When the World War II ended, this generation married, started their families and began moving out from city centers developing new communities and towns. In addition to the community development, this generation was instrumental in the growth of the Catholic Church.
They educated their children in the Catholic faith, either through the Catholic school system or what was then known as the Confraternity of Christian Doctrine. They supported the building and development of parishes and Catholic schools, helped expand Catholic colleges and universities, and joined and supported various service organizations within the Church. They witnessed the convening of the Second Vatican Council and the subsequent changes. They were the first modern generation to see married men ordained as deacons and to participate in the development of professional lay ministers.
And as they age, it is left for us to wonder: How will we pick up where these people left off? Will we move forward within the Church with the same dedication and enthusiasm? How will we pass the faith to our children as many of them did to us?
In my small town, a number of these “pillars of the Church” have passed on in recent months. Listening to eulogies spoken in their honor I am struck by how many of them are characterized as faith-filled people, strong in their beliefs. They worked tirelessly, often unquestioning in pursuit of building the church. They were true believers, supportive of their church, proud Catholics doing all they could to pass their faith to their children.
There was Jackie, wife of a deacon, who always greeted others with a positive and personal message. She had the gift of making each person she came in contact with feel good about themselves, by offering genuine concern for what was happening in that person’s life. She was a great role model for younger people.
Bridget, who long ago immigrated from Ireland, was a cheerful greeter and usher right to the last of her 90 years, leading people to the Communion line with smiles and hugs. Some thought she was perhaps “too social” during this part of the liturgy, yet she probably did more to make people feel a part of the church community than anyone realized.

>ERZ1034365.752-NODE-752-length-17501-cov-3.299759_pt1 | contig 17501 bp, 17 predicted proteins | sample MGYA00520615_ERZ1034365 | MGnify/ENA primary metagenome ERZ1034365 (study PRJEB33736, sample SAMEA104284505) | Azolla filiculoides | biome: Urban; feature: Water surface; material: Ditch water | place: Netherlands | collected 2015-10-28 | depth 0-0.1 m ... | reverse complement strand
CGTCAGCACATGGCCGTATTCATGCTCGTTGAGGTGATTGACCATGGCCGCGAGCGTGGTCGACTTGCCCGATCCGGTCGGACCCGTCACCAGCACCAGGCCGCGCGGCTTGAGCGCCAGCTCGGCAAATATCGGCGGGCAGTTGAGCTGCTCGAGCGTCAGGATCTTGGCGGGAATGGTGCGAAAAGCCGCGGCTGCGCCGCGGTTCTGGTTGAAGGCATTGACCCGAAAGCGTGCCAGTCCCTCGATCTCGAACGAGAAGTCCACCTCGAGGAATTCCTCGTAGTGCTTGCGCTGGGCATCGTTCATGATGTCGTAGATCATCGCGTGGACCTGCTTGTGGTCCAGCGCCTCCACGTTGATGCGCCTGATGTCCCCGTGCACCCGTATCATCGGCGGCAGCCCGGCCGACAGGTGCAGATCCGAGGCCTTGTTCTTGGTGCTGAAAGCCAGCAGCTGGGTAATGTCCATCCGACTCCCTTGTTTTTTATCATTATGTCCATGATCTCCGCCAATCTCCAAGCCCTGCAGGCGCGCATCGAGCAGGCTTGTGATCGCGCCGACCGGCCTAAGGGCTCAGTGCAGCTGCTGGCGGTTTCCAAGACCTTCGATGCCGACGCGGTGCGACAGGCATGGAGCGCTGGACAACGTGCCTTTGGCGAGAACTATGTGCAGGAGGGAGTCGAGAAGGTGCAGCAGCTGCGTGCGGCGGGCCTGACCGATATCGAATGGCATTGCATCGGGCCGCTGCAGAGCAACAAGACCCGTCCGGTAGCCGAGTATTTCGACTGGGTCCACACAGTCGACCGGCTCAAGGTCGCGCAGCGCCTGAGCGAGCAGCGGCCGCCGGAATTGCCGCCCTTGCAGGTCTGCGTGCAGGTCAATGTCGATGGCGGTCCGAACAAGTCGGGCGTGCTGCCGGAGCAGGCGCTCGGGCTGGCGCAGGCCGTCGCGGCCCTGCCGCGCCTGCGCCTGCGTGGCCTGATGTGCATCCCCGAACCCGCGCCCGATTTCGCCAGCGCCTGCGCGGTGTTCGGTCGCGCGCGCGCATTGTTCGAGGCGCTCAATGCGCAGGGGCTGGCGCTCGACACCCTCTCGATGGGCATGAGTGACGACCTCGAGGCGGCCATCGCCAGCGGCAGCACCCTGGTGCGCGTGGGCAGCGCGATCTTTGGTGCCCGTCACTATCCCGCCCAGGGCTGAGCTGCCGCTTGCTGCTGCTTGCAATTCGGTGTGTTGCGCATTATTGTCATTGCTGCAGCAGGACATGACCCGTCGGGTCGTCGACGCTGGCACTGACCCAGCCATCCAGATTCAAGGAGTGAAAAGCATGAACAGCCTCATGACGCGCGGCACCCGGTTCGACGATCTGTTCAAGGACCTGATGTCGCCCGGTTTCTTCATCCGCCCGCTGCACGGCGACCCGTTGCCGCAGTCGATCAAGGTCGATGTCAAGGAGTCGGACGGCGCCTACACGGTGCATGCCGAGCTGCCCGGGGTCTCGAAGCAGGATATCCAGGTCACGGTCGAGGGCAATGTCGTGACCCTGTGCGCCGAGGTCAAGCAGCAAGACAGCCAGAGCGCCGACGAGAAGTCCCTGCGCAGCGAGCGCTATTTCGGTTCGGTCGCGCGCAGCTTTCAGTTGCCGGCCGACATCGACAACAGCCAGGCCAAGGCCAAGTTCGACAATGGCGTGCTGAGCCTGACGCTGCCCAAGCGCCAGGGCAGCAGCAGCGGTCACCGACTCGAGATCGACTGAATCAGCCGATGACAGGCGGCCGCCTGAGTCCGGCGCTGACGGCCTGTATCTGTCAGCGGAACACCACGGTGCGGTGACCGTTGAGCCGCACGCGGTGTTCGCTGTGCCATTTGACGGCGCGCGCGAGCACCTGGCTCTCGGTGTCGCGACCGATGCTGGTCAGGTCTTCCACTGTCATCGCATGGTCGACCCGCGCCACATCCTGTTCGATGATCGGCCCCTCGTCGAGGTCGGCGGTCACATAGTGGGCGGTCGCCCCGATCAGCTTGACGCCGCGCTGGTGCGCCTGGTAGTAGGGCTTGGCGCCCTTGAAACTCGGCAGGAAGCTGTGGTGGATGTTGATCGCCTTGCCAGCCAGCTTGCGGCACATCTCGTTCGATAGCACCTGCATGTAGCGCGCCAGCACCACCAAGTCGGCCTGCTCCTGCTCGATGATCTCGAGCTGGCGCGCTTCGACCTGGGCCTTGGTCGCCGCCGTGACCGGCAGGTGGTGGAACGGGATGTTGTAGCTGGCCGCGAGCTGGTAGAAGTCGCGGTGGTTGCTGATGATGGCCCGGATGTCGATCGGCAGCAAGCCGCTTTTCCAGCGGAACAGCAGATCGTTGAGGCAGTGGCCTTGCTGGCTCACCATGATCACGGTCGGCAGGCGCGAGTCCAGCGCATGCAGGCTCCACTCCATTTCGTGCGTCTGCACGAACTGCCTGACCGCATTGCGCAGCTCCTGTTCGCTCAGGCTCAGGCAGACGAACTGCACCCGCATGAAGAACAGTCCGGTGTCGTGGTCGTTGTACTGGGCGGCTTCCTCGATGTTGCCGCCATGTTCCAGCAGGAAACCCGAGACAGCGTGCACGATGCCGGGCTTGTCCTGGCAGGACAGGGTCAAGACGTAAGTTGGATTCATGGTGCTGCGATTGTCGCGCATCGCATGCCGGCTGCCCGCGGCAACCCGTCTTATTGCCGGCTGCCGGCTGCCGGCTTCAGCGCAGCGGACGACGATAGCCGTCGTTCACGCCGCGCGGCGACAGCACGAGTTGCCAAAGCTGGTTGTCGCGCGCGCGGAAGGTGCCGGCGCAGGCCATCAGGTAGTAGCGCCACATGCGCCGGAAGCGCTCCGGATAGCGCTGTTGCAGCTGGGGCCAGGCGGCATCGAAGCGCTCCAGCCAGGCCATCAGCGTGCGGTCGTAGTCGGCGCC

Last week, I listened to adult children eulogizing their elderly mother, Maria, another woman who worked tirelessly for her parish and school community, drawing her entire family into the process. Her children spoke of her faith and her dedication to sharing that faith with others. It made me wonder if my generation could say the same.
Today’s younger generations have been characterized by the Pew Research Center as twice as likely to be unaffiliated with a church but resembling their parents in religious practice and belief. That means they do not necessarily attend Mass regularly but do observe Lenten practices. They baptize their children, yet their parents often wonder how they will raise their children in the faith without regularly attending Mass. The Holy Spirit and careful, honest assessment of our policies and practices will determine how actively involved and how devoted to the faith this generation becomes.
Every generation has its heroes and its accomplishments. To label any group as “the greatest” is always open for discussion, but there is little doubt that Tom Brokaw’s “greatest” has made its mark on modern society, and on the Catholic Church. They leave their children and grandchildren a legacy of faith and devotion that is priceless.
Anne Hansen is a member of the Camarillo Catholic community. Her e-mail address is [email protected]. See www.jrji.org for more information.